Name: Tilden Stewart Holley
Rank/Branch: O3/US Air Force
Unit: 389th Tactical Fighter Squadron, Da Nang
Date of Birth: 04 June 1935
Home City of Record: Cameron TX
Date of Loss: 20 January 1968
Country of Loss: North Vietnam
Loss Coordinates: 174000N 1062900E (XE573537)
Status (in 1973): Missing in Action
Category: 2
Aircraft/Vehicle/Ground: F4C
Refno: 0998

Other Personnel in Incident: James A. Ketterer (missing)

Source: Compiled by Homecoming II Project 01 April 1990 with the assistance
of one or more of the following: raw data from U.S. Government agency
sources, correspondence with POW/MIA families, published sources,
interviews. Updated by the P.O.W. NETWORK 2020.


SYNOPSIS: The Phantom, used by Air Force, Marine and Navy air wings, served
a multitude of functions including fighter-bomber and interceptor, photo and
electronic surveillance. The two man aircraft was extremely fast (Mach 2),
and had a long range (900 - 2300 miles, depending on stores and mission
type). The F4 was also extremely maneuverable and handled well at low and
high altitudes. The F4 was selected for a number of state-of-the-art
electronics conversions, which improved radar intercept and computer bombing
capabilities enormously. Most pilots considered it one of the "hottest"
planes around.

Capt. Tilden S. Holley was the pilot of an F4C in a flight of two aircraft
dispatched from Da Nang on a night armed reconnaissance mission over North
Vietnam. An armed reconnaissance mission's purpose was to seek out enemy
targets and strike them. Holley's backseater on the mission was 1Lt. James
A. Ketterer, whose responsibility was to operate the bombing equipment and
other technical equipment onboard the aircraft.

While striking a target near the city of Quang Khe in Quang Binh Province,
North Vietnam, flight members observed an orange streak of light through the
clouds while Holley's aircraft was making passes over the target. A brief
beeper was heard after the light was seen, but no radio transmissions were
received and no parachutes were observed. Evidently, the aircraft had been
hit by enemy fire.

Even though the Air Force states that no parachutes were seen, and no
emergency radio beepers were heard, subsequent information is included in
the Defense Department raw data which may reveal the fates of Ketterer and
Holley. The DIA notation on Holley's incident indicates that he successfully
ejected from the aircraft, but was killed in a shootout with enemy troops in
the area. Ketterer's DIA remarks simply state he is dead, and list the
report code numbers.

Because these men were not found presumptively dead until 1978, it must be
concluded that the DIA reports relating to the two were not confirmed. If
they had been confirmed reports, these two men would have had timely status
changes to Killed in Action, Body Not Recovered. The possibility exists,
therefore, that the two did not die at the point they reached the ground.
The possibility exists, also, that the two were captured alive.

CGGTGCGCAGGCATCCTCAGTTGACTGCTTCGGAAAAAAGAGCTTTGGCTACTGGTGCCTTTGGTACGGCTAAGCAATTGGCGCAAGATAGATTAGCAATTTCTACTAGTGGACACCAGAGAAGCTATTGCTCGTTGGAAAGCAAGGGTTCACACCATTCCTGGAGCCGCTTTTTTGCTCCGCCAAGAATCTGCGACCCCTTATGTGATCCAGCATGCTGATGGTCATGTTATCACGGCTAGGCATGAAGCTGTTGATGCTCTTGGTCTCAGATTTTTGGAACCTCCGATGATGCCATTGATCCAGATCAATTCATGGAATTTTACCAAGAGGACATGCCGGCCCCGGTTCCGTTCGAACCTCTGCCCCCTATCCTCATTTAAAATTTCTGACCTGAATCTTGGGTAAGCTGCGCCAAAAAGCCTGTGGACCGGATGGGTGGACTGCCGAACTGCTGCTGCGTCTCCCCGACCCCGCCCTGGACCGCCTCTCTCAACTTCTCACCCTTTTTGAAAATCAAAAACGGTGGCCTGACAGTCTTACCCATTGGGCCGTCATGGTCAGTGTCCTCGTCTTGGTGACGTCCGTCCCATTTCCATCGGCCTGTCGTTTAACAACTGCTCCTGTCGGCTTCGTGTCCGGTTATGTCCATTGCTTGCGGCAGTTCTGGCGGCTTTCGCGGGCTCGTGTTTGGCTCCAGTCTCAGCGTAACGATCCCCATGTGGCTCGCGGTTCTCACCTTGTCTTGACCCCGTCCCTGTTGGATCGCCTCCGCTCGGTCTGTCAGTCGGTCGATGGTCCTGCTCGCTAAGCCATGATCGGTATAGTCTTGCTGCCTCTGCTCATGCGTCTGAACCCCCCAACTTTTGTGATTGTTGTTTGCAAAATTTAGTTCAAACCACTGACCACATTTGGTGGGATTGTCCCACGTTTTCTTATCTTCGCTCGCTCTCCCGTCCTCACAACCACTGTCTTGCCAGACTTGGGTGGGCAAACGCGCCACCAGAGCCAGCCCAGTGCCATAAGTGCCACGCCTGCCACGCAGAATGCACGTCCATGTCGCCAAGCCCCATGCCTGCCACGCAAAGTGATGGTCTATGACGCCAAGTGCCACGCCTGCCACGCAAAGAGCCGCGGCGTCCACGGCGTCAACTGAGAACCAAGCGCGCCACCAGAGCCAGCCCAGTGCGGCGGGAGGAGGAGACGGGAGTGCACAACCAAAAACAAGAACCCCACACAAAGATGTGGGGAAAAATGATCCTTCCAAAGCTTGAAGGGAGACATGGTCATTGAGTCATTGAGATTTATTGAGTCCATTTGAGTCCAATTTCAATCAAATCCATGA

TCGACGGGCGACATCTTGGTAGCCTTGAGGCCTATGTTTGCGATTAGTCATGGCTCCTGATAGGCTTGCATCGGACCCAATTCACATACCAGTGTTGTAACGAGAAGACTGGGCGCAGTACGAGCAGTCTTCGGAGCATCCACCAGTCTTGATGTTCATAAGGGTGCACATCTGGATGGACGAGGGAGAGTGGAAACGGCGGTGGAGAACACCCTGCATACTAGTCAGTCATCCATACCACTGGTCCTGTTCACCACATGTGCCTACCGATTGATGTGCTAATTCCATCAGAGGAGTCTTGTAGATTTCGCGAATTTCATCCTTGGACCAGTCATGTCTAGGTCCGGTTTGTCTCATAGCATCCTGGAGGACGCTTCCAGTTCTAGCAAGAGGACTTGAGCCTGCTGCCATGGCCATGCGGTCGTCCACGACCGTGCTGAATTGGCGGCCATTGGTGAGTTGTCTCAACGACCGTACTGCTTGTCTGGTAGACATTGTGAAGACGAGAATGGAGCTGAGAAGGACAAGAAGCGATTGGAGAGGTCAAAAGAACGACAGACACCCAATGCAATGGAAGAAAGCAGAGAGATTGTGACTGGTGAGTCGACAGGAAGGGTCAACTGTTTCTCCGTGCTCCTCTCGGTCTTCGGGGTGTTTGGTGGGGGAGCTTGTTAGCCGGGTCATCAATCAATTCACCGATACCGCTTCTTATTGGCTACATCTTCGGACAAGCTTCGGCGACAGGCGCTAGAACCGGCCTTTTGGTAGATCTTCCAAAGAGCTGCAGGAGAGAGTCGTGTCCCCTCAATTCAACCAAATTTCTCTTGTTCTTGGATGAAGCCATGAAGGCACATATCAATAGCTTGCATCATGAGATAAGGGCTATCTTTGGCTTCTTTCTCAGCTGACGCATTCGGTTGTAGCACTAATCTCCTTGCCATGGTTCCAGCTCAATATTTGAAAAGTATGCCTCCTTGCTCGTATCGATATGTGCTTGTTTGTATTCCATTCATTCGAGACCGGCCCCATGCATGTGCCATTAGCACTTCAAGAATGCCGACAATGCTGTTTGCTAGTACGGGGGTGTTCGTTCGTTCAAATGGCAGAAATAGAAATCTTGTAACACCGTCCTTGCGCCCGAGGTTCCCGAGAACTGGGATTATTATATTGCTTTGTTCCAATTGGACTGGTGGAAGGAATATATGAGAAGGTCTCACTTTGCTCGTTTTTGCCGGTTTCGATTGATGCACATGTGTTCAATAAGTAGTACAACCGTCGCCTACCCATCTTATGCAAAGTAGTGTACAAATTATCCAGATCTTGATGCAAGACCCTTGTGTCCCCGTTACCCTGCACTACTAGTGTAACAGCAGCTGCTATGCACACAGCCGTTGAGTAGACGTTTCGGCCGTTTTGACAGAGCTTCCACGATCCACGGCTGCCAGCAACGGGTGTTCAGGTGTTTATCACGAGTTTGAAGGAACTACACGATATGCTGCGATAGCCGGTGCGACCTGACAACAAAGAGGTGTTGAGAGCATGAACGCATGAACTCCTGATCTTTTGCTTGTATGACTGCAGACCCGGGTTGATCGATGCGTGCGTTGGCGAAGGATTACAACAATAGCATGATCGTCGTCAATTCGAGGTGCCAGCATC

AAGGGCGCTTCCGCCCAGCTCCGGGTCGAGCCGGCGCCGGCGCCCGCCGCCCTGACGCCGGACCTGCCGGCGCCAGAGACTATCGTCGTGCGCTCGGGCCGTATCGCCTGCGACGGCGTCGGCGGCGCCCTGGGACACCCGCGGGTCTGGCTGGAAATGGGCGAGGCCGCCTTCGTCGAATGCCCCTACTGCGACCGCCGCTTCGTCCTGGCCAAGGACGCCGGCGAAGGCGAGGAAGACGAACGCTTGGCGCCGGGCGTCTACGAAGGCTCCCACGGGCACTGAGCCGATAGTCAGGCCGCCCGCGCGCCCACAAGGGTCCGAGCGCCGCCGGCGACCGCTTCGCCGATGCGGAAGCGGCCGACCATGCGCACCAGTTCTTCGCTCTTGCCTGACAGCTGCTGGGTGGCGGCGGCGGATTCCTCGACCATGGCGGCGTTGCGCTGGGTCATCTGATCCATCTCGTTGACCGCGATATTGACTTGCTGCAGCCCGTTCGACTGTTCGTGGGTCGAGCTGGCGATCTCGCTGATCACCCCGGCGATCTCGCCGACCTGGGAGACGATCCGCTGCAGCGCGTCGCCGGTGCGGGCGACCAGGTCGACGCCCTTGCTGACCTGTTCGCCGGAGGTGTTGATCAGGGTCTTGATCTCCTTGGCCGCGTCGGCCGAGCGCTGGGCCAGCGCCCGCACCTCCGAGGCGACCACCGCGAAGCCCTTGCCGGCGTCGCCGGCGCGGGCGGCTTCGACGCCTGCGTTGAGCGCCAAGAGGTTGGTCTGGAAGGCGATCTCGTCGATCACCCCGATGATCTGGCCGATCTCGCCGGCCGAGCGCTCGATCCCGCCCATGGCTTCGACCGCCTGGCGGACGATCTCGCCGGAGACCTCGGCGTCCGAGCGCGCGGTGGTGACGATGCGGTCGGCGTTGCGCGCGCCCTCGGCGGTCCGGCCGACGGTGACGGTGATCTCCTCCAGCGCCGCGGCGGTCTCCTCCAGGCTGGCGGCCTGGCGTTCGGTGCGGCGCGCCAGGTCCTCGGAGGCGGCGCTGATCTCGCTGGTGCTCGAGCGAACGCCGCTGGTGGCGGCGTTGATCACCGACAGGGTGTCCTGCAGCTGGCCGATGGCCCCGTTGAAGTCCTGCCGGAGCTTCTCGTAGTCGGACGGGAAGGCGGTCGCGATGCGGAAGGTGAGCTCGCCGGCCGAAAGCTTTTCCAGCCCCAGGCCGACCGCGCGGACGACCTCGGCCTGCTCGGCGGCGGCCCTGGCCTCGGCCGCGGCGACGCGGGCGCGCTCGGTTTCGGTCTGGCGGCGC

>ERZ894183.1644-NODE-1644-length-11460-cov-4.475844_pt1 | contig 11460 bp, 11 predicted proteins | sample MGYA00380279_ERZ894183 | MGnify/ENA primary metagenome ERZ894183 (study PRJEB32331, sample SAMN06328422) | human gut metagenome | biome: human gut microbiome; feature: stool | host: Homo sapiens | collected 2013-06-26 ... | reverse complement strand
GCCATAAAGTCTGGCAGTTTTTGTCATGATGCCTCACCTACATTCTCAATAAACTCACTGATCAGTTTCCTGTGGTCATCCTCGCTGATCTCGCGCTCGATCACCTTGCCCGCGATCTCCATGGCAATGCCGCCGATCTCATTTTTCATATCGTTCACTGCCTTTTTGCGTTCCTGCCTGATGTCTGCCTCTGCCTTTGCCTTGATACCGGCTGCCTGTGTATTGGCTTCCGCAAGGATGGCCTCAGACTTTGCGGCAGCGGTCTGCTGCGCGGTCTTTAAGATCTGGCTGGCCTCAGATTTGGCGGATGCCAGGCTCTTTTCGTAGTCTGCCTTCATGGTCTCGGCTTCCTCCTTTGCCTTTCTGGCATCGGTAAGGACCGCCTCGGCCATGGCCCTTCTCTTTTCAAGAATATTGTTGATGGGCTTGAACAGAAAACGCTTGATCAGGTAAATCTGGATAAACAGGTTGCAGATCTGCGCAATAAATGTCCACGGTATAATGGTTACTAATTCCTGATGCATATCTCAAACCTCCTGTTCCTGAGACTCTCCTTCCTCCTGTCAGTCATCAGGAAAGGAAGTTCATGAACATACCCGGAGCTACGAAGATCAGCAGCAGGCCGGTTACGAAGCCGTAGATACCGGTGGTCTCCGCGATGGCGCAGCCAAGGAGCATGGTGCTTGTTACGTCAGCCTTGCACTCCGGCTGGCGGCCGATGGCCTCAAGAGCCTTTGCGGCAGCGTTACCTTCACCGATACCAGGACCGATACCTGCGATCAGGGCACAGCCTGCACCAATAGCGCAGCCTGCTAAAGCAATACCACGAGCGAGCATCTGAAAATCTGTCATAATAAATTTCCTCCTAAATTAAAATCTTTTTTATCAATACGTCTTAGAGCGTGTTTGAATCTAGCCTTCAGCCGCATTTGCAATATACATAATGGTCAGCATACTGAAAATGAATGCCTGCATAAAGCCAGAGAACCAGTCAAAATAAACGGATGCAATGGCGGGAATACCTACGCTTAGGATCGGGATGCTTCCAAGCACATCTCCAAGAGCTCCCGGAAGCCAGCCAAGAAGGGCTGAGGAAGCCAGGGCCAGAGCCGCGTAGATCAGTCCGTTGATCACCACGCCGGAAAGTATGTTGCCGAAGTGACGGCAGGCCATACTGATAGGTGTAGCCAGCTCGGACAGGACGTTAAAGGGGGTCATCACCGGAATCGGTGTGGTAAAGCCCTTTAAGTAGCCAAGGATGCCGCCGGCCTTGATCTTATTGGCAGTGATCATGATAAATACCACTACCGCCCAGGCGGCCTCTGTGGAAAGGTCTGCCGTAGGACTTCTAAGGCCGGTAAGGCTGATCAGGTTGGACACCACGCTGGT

Since American involvement in Vietnam ended in 1975, nearly 10,000 reports
relating to Americans missing, prisoner, or otherwise unaccounted for in
Indochina have been received by the U.S. Government. Many officials, having
examined this largely classified information, have reluctantly concluded
that many Americans are still alive today, held captive by our long-ago

All the information on Holley, Ketterer, and hundreds of other Americans is
not yet in. As long as reports continue to be received, the hope that some
of them are still alive will persist. Until Vietnam is totally forthcoming
with information -- or live prisoners -- and until the U.S. makes the return
of these men a priority item, there can be no end to the war. It's time we
brought our men home.





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On January 20, 1968, an F-4C Phantom II (tail number 64-0797) with two crew members took off as the lead aircraft on a two-plane nighttime armed reconnaissance mission over North Vietnam. Over the target area, the two aircraft came under fire from enemy anti-aircraft artillery and pulled off from the target. The commander of this Phantom then advised the other aircraft to hold back while he went back to survey the target area again. While holding above the cloud layer, the other aircraft saw a bright orange glow from beneath the overcast in the vicinity of (GC) 48Q XE 573 537. Radio contact with the lead Phantom was lost at this time. Search and rescue efforts, complicated by darkness and bad weather, failed to locate the missing Phantom or its crew. Ground searches were not possible since the loss area was in enemy-controlled territory, and both crew members aboard the Phantom could not be located following the incident. 

Captain Tilden Stewart Holley, who entered the U.S. Air Force from Texas, served in the 389th Tactical Fighter Squadron and was the aircraft commander of this Phantom at the time of its loss. He remains unaccounted for. Following the incident, the Air Force promoted Capt Holley to the rank of Lieutenant Colonel (LtCol). Today, Lieutenant Colonel Holley is memorialized on the Courts of the Missing at the National Memorial Cemetery of the Pacific.

Based on all information available, DPAA assessed the individual's case to be in the analytical category of Active Pursuit.

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